And now, can we please stop arguing about the precise referent of the term, and get on with the actual movement? Last I checked, the lack of affordable, quality childcare and the wage gap seemed to be much more serious problems than advocates' genitalia.

Ed

Hugo, I should invite you to one of the Javanese gamelan and dance performances at CalArts and let you meet Bu Nanik, the primary female Javanese dance teacher there. She's been dancing the roles of Prince Rama, Panji, and Arjuna (and other refined male roles) for at least four decades (!).

jeffliveshere

"And now, can we please stop arguing about the precise referent of the term, and get on with the actual movement?"--Noumena

I think I might, at times, become frustrated with the amount of discussion of theory that goes on in relation to the amount of 'action' that goes on (of course discussion is also action)--which is at least part of what I read your frustration to be in this passage, Noumena. That said, I think part of any movement is a continuing defining and redefining of the movement. If people of color didn't start to critique what 2nd wave feminism was (and if they didn't continue to take on the burden of making people aware of the limits of 2nd wave feminism), for instance, then we'd still be stuck in purely white-upper-middle-class feminism. The 'actual movement' is a moving target, and as such gets continually redifined to the benefit of all of us.

And, while I'd agree that the movement ought to be more than just defining the movement, I think we equally ought not pretend that there is some one thing that is feminism and everybody should just be quiet and head toward that.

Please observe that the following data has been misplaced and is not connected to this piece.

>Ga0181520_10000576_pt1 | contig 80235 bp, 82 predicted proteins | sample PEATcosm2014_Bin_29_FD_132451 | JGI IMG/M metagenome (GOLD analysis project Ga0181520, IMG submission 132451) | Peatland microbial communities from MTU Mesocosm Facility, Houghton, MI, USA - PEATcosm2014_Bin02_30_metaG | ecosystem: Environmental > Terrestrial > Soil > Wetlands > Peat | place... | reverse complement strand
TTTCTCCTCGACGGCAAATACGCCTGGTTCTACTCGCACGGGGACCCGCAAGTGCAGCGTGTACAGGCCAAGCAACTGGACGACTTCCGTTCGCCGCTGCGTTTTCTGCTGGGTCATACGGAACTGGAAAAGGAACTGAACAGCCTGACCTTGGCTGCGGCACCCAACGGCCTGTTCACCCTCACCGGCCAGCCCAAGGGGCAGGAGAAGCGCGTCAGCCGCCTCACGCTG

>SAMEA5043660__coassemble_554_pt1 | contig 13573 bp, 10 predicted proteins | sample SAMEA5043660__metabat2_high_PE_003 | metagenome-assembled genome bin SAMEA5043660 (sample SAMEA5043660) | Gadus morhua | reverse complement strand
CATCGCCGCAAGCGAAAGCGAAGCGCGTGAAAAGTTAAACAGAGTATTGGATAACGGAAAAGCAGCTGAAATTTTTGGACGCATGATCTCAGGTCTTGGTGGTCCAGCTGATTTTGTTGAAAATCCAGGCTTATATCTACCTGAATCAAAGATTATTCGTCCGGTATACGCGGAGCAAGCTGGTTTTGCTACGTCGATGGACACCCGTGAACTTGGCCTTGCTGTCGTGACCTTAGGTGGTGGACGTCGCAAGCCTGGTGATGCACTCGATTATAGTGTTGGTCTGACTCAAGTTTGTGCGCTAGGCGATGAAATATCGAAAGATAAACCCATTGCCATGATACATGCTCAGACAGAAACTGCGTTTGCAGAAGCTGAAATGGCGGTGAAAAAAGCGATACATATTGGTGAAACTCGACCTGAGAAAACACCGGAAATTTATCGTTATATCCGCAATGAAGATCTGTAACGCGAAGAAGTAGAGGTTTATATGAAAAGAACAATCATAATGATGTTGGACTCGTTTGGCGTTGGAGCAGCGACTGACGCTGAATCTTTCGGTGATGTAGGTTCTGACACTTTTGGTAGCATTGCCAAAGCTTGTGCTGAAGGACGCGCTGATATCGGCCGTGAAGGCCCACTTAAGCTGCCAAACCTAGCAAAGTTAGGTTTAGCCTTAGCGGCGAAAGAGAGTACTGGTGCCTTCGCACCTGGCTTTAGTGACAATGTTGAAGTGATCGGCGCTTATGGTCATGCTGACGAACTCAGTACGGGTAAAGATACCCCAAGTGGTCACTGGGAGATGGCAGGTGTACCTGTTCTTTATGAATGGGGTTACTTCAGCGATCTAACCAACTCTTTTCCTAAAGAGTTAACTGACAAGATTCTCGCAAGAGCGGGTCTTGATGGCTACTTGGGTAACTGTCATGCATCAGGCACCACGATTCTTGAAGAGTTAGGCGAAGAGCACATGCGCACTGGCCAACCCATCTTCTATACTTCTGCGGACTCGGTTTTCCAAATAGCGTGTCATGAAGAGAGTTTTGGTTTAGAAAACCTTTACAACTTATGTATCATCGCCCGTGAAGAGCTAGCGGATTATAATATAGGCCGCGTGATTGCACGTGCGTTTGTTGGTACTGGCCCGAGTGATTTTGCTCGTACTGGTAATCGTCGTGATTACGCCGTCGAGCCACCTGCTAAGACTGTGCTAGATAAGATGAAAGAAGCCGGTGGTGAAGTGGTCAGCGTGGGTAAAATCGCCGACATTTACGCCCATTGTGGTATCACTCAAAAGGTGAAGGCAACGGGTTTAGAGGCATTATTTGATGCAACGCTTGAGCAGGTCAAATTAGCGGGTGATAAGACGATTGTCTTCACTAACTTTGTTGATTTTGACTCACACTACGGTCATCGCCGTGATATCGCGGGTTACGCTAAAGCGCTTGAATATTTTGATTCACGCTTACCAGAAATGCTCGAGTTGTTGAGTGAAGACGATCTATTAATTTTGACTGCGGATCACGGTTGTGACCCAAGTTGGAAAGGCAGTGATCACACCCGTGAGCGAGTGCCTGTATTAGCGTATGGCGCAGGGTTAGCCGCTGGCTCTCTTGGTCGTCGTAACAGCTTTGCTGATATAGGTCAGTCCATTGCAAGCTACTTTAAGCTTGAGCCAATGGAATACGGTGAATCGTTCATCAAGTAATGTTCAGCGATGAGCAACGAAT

jeffliveshere

ed--
I, too, appreciate your comment. Perhaps the whole idea of tying together 'alpha male' with 'aggressive' is misguided, or at the very least, culture-specific.

Noumena

jeff -

I certainly agree that feminism is not some one, well-defined goal, and that the critique of the second wave was vital. But the ends and means of the movement are not what's at stake in the debate over whether men can be feminists or must be relegated to The Gentlemen's Auxilliary. That's either silly semantic quibbling or conflating patriarchy turned upside down with the destruction of patriarchy.

Ed

Just a follow-up:

Even more paradoxically (at least from Western eyes), refined male figures such as Arjuna, Panji, et al., are also known as ladies' men with lots of descendants.

Arjuna ends up marrying numerous times (including to a couple of heavenly nymphs), but he doesn't have to chase the ladies - the ladies flock to him. They even try to tempt him while he meditates on Mt. Indrakila, his main goal being to attain a boon from the gods. He ignores them (after all, he is meditating) and receives the boon. He also kills his rival cousin Buriswara, who lusts after Arjuna's first wife Sumbadra (one of the ideal models of a Javanese woman). Buriswara, whose life has been controlled by his lust for Sumbadra, ends up dying without a wife or child - not the most "masculine" outcome.

As for Panji, his wife mysteriously disappears the night of their wedding, which sends him on a long journey to find her. During a leg of a trip, Panji (assuming the name Inu Kertapati) and his crew rest in a big forest and set up camp. They depart the following day, but neglect to put out their campfire, which burns a major part of the forest. Meanwhile, the king in charge of the forest, Tarate Bang, has a dream regarding his lament of not having a single child. The dream informs him that in order for him to have a child, he must kill a prince named Inu Kertapati. He then notices that his forest is burning out of control, so he goes there to put out the fire and find its cause. He runs into Panji and his group. After some questions, Tarate Bang finds out that Panji is the one he needs to kill. They fight, and Tarate Bang is killed. So, the impulsive and aggressive (didn't forget the extra [g] this time, ha ha!) Tarate Bang also dies without an heir.

That's it for storytime, folks ;)...

Ed

Sorry - I feel like I'm hogging up a lot of commenting space for this particular post. And let's be clear about this: I'm not being apologetic or non-assertive - I'm just actively maintaining interpersonal harmony here ;)